Increases in muscle and tendon stiffness through plyometric exercises will help improve our elastic power. Variations of drop jumps (drop to vertical jump, drop to box jump, drop to broad jump) are employed in the gym to elicit the stretch shortening cycle, while on-field, we use variations of pogo jumps, hops, bounds, and skips. Every team warm-up we do is an opportunity to sprinkle in some of these elastic plyometric movements, emphasizing short contact times and springiness.
Corrective programming, prehab, mobility/stability work..I’m not sure what we’re supposed to call it anymore, but either way we’re talking about the same thing. A movement practice focused on making your body work nice again. It almost certainly worked nicely at some stage, but that was probably a long time ago, which leaves all athletes with something to work on to keep their joints healthy and efficient.
Why is it that the greatest predictor of injury to a joint is a past injury? Could it be that we take the absence of pain as the absence of a problem? We need need to be meticulous and identify the underlying risk factors and address them every day. Whether it is a mechanical issue, mobility deficiency, lack of motor control or proprioception, muscle recruitment issues, muscular hypertonicity…chances are if you are an athlete who trains and competes hard you need to check in with your body and feed it some love.
It would be easy if the solution to movement and mobility problems was to train harder and harder, but if anything this tactic will exacerbate any underlying issues you may have. Out of the 4 Need-to-do’s outlined here, this may be the most difficult to stick with as it does not provide the instant gratification of a strength, power, or speed session. But consistency with your movement practice may be the key to ensuring we can enjoy those hard sessions and capitalise upon the potential performance gains. One pitfall to avoid here is falling into the trap of spending all your gym time on correctives or mobility work; getting strong is equally important when it comes to injury prevention.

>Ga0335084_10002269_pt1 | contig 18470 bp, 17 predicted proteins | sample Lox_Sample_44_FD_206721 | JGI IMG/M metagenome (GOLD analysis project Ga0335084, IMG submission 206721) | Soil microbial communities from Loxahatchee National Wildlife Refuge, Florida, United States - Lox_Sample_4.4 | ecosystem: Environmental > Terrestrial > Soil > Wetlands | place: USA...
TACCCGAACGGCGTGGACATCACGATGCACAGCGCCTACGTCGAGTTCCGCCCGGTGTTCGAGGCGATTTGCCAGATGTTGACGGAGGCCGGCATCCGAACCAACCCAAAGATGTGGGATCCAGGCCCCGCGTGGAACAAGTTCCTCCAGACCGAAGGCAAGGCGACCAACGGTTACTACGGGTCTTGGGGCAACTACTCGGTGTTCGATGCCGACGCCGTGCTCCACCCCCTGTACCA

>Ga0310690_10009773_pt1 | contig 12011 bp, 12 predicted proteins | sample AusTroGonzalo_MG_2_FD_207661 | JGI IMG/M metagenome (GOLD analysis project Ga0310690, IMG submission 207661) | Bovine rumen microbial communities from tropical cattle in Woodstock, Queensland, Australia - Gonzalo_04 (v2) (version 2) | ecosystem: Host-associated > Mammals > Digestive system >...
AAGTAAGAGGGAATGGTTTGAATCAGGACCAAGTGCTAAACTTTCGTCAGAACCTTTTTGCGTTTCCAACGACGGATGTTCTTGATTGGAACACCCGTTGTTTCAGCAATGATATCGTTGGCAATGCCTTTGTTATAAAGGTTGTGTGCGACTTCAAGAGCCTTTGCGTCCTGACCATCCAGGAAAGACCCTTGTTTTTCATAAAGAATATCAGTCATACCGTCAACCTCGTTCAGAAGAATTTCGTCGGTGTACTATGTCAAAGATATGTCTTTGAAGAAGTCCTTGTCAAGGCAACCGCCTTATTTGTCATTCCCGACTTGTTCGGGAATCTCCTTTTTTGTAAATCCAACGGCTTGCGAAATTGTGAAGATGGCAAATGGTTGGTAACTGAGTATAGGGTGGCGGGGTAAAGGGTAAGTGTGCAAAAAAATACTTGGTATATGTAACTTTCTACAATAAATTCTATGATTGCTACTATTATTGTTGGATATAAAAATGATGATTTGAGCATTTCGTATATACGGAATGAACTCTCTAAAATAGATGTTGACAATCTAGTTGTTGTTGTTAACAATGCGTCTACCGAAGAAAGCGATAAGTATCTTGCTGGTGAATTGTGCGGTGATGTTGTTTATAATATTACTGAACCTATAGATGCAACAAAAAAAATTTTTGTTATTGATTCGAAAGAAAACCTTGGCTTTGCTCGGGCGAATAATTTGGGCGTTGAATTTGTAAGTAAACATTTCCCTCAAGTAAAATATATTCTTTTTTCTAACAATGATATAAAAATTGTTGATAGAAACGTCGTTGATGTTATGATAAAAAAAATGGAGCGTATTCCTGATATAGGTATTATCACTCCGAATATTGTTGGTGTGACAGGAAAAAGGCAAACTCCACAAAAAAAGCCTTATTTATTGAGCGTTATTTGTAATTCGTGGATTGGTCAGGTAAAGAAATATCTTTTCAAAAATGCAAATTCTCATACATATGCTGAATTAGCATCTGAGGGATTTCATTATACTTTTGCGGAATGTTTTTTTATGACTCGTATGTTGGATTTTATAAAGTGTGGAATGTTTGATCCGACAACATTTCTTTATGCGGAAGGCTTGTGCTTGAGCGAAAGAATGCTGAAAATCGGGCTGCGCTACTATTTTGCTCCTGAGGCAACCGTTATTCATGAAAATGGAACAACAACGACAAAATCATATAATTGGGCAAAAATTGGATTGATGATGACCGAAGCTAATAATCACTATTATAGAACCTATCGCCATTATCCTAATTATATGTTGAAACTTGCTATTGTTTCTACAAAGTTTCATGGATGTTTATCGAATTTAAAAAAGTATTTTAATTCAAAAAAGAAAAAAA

Strength, power, and speed can be trained concurrently in-season, when consideration is given to the prioritization, sequencing, and timing of training sessions, as well as the overall training volume. We certainly can train all of these abilities to a relatively high degree throughout the entire yearly cycle while emphasising certain qualities in different blocks through effective planning.
But for now let’s not get lost in the world of periodization; keeping things simple is the order of the day. Sticking to the 4 Need-to-Do’s outlined above means we are training all along the force velocity curve, while keeping us healthy, adaptable, and resilient with a consistent movement practice. Do them every week and you are banking the 20% of your efforts that will give you 80% of your physical improvements.
“If it is important, do it every day. If it’s not important, don’t do it at all.”
Cairbre is the Strength and Conditioning Coach for the Tipperary Hurling Team, having previously coached Arsenal Women FC and at the Arsenal Youth Academy. Blog posts inspired by a curiosity about the inner workings of the body and mind, and the pursuit of athletic performance.
UKSCA accredited, with a Sport and Exercise Sciences BSc, and Sports Performance MSc from the University of Limerick.